Writing Interactive Fiction with Twine

  • ISBN13:


  • ISBN10:


  • Edition: 1st
  • Format: Paperback
  • Copyright: 5/9/2016
  • Publisher: Que Publishing

Note: Supplemental materials are not guaranteed with Rental or Used book purchases.

Purchase Benefits

  • Free Shipping On Orders Over $59!
    Your order must be $59 or more to qualify for free economy shipping. Bulk sales, PO's, Marketplace items, eBooks and apparel do not qualify for this offer.
  • Get Rewarded for Ordering Your Textbooks! Enroll Now
List Price: $24.99 Save up to $8.75
  • Rent Book $16.24
    Add to Cart Free Shipping


Supplemental Materials

What is included with this book?

  • The New copy of this book will include any supplemental materials advertised. Please check the title of the book to determine if it should include any access cards, study guides, lab manuals, CDs, etc.
  • The Rental and eBook copies of this book are not guaranteed to include any supplemental materials. Typically, only the book itself is included. This is true even if the title states it includes any access cards, study guides, lab manuals, CDs, etc.


Writing Interactive Fiction with Twine: Play Inside a Story

If you’ve ever dreamed about walking through the pages of a book, fighting dragons, or exploring planets then Twine is for you. This interactive fiction program enables you to create computer games where worlds are constructed out of words and simple scripts can allow the player to pick up or drop objects, use items collected in the game to solve puzzles, or track injury in battle by reducing hit points. If you’ve clicked your way through 80 Days, trekked through the underground Zork kingdom, or attempted to save an astronaut with Lifeline, you’re already familiar with interactive fiction. If not, get ready to have your imagination stretched as you learn how to direct a story path.

The best part about interactive fiction stories is that they are simple to make and can serve as a gateway into the world of coding for the nonprogrammer or new programmer.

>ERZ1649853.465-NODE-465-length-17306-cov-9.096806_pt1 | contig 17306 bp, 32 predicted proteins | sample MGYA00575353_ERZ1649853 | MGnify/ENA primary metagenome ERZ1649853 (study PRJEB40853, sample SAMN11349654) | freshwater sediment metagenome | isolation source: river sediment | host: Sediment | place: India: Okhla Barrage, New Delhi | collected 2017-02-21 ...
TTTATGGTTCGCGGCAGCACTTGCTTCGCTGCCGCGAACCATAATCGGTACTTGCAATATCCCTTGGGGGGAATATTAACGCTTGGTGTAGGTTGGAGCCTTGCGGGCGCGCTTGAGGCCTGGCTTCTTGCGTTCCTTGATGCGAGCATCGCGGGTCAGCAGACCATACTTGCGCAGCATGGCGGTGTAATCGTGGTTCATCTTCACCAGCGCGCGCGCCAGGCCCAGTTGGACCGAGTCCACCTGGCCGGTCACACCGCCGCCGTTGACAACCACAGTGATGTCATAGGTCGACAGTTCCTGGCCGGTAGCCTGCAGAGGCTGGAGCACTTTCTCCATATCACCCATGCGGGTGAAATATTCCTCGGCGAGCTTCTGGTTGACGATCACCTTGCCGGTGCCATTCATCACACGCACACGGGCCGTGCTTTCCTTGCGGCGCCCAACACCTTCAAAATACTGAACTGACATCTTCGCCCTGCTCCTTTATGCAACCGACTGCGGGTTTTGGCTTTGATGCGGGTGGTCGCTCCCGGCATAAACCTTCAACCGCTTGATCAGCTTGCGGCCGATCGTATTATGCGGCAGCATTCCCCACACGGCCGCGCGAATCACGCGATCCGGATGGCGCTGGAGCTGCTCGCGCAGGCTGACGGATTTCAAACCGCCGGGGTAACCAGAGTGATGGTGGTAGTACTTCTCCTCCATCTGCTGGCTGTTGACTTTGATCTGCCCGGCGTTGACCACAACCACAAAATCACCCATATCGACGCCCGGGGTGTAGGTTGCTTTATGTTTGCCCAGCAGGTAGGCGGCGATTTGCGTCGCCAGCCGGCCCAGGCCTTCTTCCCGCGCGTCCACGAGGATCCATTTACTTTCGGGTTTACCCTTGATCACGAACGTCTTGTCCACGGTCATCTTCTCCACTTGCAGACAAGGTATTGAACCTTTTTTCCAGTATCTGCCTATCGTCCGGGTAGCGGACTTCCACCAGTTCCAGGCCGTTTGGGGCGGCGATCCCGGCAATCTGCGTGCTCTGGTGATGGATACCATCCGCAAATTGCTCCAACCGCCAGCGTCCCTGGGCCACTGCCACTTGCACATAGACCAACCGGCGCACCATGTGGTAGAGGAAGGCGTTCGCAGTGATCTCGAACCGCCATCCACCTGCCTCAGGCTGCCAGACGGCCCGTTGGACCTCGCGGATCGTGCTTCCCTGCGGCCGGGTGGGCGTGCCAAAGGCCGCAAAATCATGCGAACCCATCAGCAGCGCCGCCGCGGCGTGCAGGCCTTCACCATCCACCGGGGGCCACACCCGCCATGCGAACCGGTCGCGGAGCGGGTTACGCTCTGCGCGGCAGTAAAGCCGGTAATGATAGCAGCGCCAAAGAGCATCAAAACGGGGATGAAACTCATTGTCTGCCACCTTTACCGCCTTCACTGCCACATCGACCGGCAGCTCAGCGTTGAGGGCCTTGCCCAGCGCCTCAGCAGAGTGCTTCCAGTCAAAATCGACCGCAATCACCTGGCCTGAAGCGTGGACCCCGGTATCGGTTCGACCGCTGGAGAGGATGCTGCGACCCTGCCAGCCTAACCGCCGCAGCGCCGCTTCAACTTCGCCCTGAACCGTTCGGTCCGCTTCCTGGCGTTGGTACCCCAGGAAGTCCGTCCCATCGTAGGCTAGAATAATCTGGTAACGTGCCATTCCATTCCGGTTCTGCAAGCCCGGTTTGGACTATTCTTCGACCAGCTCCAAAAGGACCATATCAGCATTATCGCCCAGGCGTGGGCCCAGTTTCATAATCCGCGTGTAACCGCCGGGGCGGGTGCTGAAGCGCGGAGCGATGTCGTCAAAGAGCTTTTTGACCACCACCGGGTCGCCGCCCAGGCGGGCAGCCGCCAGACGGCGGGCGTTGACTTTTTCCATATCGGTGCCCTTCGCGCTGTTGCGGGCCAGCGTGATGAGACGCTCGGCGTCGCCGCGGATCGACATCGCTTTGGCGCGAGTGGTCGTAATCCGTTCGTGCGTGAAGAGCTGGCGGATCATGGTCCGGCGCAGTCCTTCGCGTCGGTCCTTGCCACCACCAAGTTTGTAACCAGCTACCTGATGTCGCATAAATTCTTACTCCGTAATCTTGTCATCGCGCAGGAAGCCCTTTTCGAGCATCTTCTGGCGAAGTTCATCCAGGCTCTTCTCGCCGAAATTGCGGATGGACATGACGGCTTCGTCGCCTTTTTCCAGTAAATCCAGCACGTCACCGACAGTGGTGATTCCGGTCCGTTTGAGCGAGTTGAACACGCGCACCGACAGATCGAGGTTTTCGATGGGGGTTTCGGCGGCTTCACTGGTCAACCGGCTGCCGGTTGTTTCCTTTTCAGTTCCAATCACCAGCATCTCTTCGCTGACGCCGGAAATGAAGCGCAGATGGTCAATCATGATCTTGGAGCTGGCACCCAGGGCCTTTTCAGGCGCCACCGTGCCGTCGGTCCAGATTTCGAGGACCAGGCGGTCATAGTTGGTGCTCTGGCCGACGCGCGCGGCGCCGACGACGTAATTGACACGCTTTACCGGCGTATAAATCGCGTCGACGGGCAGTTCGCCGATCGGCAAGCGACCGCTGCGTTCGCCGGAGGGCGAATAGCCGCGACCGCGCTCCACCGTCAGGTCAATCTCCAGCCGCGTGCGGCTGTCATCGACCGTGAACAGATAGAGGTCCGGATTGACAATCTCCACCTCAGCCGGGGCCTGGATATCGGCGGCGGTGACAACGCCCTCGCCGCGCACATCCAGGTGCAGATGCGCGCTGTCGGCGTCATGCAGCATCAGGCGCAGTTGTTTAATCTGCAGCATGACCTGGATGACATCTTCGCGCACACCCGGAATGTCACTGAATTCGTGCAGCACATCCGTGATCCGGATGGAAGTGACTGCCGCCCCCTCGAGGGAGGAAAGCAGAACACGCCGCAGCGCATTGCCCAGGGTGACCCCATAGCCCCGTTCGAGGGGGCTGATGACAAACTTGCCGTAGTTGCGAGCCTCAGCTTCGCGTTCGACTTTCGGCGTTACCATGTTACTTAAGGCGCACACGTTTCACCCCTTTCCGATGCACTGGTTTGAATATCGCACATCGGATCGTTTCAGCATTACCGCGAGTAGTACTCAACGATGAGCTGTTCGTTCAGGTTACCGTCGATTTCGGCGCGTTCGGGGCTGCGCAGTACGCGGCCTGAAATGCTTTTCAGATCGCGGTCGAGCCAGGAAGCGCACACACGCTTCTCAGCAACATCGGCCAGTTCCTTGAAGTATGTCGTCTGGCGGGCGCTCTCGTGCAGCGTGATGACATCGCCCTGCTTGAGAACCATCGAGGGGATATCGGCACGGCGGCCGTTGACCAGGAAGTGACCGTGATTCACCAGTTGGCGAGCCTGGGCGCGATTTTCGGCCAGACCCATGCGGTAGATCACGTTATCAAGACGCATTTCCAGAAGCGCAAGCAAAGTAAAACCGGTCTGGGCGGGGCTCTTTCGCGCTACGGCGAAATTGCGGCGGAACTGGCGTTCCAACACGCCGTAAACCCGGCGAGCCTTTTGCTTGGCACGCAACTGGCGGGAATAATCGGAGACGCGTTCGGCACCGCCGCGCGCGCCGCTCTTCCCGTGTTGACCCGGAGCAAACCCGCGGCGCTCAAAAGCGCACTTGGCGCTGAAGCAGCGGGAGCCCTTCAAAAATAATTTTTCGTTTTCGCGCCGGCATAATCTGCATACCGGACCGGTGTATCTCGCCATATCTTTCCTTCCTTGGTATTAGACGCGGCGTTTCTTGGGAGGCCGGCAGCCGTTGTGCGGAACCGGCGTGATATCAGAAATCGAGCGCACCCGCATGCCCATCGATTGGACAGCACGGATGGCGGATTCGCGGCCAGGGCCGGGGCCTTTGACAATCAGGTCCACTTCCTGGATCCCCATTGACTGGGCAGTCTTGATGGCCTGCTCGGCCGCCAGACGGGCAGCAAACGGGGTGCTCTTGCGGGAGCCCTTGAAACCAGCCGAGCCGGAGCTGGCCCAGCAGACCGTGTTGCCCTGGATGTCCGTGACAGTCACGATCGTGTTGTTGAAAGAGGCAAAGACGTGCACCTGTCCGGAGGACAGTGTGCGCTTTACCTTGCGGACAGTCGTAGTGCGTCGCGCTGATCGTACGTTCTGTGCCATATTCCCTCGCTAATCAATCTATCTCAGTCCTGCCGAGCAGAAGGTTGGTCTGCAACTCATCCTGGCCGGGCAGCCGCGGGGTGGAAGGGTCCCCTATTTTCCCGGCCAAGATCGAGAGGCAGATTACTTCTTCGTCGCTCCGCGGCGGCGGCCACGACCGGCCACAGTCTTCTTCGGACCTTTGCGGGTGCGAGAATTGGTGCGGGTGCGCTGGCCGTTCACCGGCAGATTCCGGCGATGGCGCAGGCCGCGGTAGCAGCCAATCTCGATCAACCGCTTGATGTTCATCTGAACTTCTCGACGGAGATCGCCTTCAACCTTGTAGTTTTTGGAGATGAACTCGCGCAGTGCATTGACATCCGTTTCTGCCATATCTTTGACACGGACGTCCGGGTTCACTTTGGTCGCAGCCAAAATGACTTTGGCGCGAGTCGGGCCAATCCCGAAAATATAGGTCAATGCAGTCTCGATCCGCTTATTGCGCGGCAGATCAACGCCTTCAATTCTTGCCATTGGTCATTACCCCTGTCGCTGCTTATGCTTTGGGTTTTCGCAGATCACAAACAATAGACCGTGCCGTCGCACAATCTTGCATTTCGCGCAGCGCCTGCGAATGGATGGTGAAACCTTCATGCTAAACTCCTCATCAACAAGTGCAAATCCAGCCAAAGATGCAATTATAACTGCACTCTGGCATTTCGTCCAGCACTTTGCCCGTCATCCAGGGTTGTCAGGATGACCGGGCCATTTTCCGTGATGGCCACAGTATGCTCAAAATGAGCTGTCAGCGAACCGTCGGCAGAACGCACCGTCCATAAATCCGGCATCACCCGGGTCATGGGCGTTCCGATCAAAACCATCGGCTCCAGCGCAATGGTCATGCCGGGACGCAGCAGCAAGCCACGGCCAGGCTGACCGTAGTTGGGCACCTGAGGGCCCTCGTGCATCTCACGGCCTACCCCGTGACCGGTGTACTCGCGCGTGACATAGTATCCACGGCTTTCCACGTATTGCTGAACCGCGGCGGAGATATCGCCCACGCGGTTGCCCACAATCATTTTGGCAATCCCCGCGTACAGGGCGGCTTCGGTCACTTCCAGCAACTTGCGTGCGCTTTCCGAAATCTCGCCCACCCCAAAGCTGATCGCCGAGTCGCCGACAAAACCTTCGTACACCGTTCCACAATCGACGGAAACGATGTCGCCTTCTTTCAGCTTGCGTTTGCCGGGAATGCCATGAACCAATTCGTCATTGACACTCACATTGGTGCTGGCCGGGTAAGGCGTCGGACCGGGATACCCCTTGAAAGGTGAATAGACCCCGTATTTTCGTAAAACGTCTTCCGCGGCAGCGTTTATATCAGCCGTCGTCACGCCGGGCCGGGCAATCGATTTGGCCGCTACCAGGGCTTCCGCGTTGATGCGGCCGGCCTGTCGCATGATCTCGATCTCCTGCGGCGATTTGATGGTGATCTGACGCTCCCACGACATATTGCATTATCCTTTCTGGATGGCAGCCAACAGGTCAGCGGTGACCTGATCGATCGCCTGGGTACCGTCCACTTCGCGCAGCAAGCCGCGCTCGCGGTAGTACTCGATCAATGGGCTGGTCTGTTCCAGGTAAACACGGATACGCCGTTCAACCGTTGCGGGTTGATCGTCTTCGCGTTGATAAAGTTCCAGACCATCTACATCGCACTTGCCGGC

You’ll find expert advice on everything from creating vivid characters to building settings that come alive. Ford’s easy writing prompts help you get started, so you’ll never face a blank screen. Her “Try It Out” exercises go way beyond the basics, helping you bring personal creativity and passion to every story you create!

  • Get familiar with the popular Twine scripting program
  • Learn how to design puzzles
  • Build your own role-playing game with stat systems
  • Maintain an inventory of objects
  • Learn game design and writing basics
  • Change the look of your story using CSS and HTML
  • Discover where you can upload your finished games and find players

Author Biography

Melissa Ford is the author of numerous works of fiction and nonfiction. She has been a huge interactive fiction fan since 1982, when her dad gave her a copy of Zorkto help her become a better speller. She is the blogging and social media editor at BlogHer, a contributor at GeekDad, and the Twine mentor at her local computer club. She is also the author of the award-winning blog Stirrup Queens. She earned her MFA from University of Massachusetts—Amherst.

Table of Contents

Foreword (by the creator of Twine, Chris Klimas)
Introduction to Interactive Fiction
1. The Nuts and Bolts: Getting Started with Twine
2. Using Choice to Create Agency
3. Creating a Vivid Setting
4. Designing Puzzles
5. Building Objects with Variables
6. Stasis, Catalyst, and Climax: Understanding Story Arc
7. Exploring Interactive Fiction Genres
8. Constructing Believable Characters
9. Maintaining an Inventory
10. Setting up Obstacles to Slow Game Play
11. Foreshadowing Important Clues
12. Making a Role Playing Game
13. Randomizing Results: Another Virtual Dice Roll
14. Changing the Appearance of the Text
15. Changing the Appearance of the Game
16. Adding Images and Sound
17. Setting up the Pre-Story, Central Story, and Post-Story
18. Developing a Strong Player Character
19. Pacing and Action: Jumping Across Plot Points
20. Keeping Players Engaged
21. Showing and Not Telling
22. Changing the Appearance of the Game, Part Two
23. Three. Finishing Up and Hitting Publish

Rewards Program

Write a Review